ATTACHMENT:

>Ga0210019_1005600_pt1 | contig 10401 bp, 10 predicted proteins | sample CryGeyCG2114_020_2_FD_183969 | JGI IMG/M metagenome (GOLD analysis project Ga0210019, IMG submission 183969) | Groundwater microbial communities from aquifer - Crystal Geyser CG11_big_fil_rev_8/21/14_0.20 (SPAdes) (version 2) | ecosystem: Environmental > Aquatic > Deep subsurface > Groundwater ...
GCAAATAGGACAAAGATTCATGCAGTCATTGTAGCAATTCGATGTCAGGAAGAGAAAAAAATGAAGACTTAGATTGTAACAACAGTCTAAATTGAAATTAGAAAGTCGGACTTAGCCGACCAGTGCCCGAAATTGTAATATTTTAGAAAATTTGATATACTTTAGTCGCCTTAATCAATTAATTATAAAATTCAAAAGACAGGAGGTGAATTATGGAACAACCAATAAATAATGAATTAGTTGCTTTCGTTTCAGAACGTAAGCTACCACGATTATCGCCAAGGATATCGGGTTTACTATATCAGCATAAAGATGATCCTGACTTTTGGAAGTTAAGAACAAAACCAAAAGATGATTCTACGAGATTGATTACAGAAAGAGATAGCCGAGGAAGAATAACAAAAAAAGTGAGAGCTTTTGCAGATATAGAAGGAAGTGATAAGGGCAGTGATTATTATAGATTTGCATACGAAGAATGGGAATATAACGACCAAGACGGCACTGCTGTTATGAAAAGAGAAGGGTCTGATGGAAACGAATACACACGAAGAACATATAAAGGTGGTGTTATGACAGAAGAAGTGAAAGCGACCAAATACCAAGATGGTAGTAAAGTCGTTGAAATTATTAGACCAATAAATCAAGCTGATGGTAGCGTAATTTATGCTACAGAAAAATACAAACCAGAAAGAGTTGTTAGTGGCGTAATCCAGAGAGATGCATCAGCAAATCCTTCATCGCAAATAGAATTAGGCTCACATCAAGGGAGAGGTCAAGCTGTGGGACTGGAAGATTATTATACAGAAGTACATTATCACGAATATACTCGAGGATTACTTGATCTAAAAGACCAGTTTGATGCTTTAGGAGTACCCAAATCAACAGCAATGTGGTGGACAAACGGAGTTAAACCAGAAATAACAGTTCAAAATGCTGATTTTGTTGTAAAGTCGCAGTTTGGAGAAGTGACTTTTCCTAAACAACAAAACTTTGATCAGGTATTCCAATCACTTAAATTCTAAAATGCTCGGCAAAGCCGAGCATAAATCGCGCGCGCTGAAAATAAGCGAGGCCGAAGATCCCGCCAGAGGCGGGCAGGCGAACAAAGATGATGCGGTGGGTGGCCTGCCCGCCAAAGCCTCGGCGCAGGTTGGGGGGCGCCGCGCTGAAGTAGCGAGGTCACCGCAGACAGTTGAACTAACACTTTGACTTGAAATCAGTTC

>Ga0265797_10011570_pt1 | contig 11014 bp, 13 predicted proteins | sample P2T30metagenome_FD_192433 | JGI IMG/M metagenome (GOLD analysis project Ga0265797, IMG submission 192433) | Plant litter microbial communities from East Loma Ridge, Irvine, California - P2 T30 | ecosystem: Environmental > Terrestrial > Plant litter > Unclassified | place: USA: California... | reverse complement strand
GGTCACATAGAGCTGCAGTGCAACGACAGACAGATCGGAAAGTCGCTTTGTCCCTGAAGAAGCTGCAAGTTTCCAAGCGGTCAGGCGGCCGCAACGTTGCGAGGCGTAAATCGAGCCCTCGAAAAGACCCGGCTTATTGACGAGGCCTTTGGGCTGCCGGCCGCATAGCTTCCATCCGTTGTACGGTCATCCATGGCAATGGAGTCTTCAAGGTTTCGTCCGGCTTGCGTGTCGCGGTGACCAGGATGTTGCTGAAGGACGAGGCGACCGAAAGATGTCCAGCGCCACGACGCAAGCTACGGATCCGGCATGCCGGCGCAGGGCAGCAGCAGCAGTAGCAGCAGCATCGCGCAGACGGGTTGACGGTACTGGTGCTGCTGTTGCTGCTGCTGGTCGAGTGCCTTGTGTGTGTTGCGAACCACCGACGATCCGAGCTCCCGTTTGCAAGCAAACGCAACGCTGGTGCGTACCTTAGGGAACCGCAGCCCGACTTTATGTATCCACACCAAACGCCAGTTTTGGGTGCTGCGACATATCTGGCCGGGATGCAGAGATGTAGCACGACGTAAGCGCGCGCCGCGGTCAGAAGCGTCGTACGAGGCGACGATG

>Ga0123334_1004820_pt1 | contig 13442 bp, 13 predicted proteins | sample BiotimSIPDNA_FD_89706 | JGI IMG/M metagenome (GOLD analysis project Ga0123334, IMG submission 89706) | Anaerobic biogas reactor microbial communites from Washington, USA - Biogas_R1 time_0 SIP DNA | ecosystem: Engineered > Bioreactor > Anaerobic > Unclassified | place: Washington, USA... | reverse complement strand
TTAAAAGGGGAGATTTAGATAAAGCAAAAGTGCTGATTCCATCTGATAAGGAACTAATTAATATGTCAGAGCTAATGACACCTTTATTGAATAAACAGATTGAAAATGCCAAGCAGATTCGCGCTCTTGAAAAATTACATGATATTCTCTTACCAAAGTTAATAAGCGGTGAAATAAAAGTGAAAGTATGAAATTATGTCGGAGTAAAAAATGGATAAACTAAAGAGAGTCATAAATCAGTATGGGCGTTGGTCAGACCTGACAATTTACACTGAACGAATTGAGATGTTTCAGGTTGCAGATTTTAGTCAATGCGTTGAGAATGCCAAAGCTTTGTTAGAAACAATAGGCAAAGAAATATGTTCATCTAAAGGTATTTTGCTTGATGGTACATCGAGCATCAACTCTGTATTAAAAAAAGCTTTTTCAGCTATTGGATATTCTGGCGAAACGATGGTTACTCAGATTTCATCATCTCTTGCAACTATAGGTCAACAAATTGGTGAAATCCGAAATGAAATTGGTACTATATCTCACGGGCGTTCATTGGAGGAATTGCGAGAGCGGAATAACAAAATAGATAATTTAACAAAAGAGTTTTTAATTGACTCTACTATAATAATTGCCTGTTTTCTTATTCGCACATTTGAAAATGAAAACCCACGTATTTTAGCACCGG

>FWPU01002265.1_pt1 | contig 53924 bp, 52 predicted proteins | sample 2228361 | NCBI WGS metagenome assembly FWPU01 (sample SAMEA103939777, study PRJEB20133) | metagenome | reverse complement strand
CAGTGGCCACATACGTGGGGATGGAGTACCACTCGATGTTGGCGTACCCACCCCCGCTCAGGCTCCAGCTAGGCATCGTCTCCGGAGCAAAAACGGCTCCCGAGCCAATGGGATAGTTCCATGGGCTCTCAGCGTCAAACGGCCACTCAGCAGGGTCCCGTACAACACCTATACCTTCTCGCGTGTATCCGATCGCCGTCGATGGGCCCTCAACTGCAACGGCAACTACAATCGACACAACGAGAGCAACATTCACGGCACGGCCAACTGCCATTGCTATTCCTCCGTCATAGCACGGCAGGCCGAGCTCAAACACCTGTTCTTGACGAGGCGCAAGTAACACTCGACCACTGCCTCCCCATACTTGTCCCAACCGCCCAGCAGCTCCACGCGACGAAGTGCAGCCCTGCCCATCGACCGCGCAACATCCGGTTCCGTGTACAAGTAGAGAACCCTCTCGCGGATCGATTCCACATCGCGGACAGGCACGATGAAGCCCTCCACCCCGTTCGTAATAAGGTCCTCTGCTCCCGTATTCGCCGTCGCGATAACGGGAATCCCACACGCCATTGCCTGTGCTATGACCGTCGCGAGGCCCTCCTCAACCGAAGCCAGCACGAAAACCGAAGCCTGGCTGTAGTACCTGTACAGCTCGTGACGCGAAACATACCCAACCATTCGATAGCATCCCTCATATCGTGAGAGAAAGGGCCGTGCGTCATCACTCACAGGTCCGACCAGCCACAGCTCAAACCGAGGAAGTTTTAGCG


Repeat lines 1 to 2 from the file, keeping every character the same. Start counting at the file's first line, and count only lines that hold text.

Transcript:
>Ga0210019_1005600_pt1 | contig 10401 bp, 10 predicted proteins | sample CryGeyCG2114_020_2_FD_183969 | JGI IMG/M metagenome (GOLD analysis project Ga0210019, IMG submission 183969) | Groundwater microbial communities from aquifer - Crystal Geyser CG11_big_fil_rev_8/21/14_0.20 (SPAdes) (version 2) | ecosystem: Environmental > Aquatic > Deep subsurface > Groundwater ...
GCAAATAGGACAAAGATTCATGCAGTCATTGTAGCAATTCGATGTCAGGAAGAGAAAAAAATGAAGACTTAGATTGTAACAACAGTCTAAATTGAAATTAGAAAGTCGGACTTAGCCGACCAGTGCCCGAAATTGTAATATTTTAGAAAATTTGATATACTTTAGTCGCCTTAATCAATTAATTATAAAATTCAAAAGACAGGAGGTGAATTATGGAACAACCAATAAATAATGAATTAGTTGCTTTCGTTTCAGAACGTAAGCTACCACGATTATCGCCAAGGATATCGGGTTTACTATATCAGCATAAAGATGATCCTGACTTTTGGAAGTTAAGAACAAAACCAAAAGATGATTCTACGAGATTGATTACAGAAAGAGATAGCCGAGGAAGAATAACAAAAAAAGTGAGAGCTTTTGCAGATATAGAAGGAAGTGATAAGGGCAGTGATTATTATAGATTTGCATACGAAGAATGGGAATATAACGACCAAGACGGCACTGCTGTTATGAAAAGAGAAGGGTCTGATGGAAACGAATACACACGAAGAACATATAAAGGTGGTGTTATGACAGAAGAAGTGAAAGCGACCAAATACCAAGATGGTAGTAAAGTCGTTGAAATTATTAGACCAATAAATCAAGCTGATGGTAGCGTAATTTATGCTACAGAAAAATACAAACCAGAAAGAGTTGTTAGTGGCGTAATCCAGAGAGATGCATCAGCAAATCCTTCATCGCAAATAGAATTAGGCTCACATCAAGGGAGAGGTCAAGCTGTGGGACTGGAAGATTATTATACAGAAGTACATTATCACGAATATACTCGAGGATTACTTGATCTAAAAGACCAGTTTGATGCTTTAGGAGTACCCAAATCAACAGCAATGTGGTGGACAAACGGAGTTAAACCAGAAATAACAGTTCAAAATGCTGATTTTGTTGTAAAGTCGCAGTTTGGAGAAGTGACTTTTCCTAAACAACAAAACTTTGATCAGGTATTCCAATCACTTAAATTCTAAAATGCTCGGCAAAGCCGAGCATAAATCGCGCGCGCTGAAAATAAGCGAGGCCGAAGATCCCGCCAGAGGCGGGCAGGCGAACAAAGATGATGCGGTGGGTGGCCTGCCCGCCAAAGCCTCGGCGCAGGTTGGGGGGCGCCGCGCTGAAGTAGCGAGGTCACCGCAGACAGTTGAACTAACACTTTGACTTGAAATCAGTTC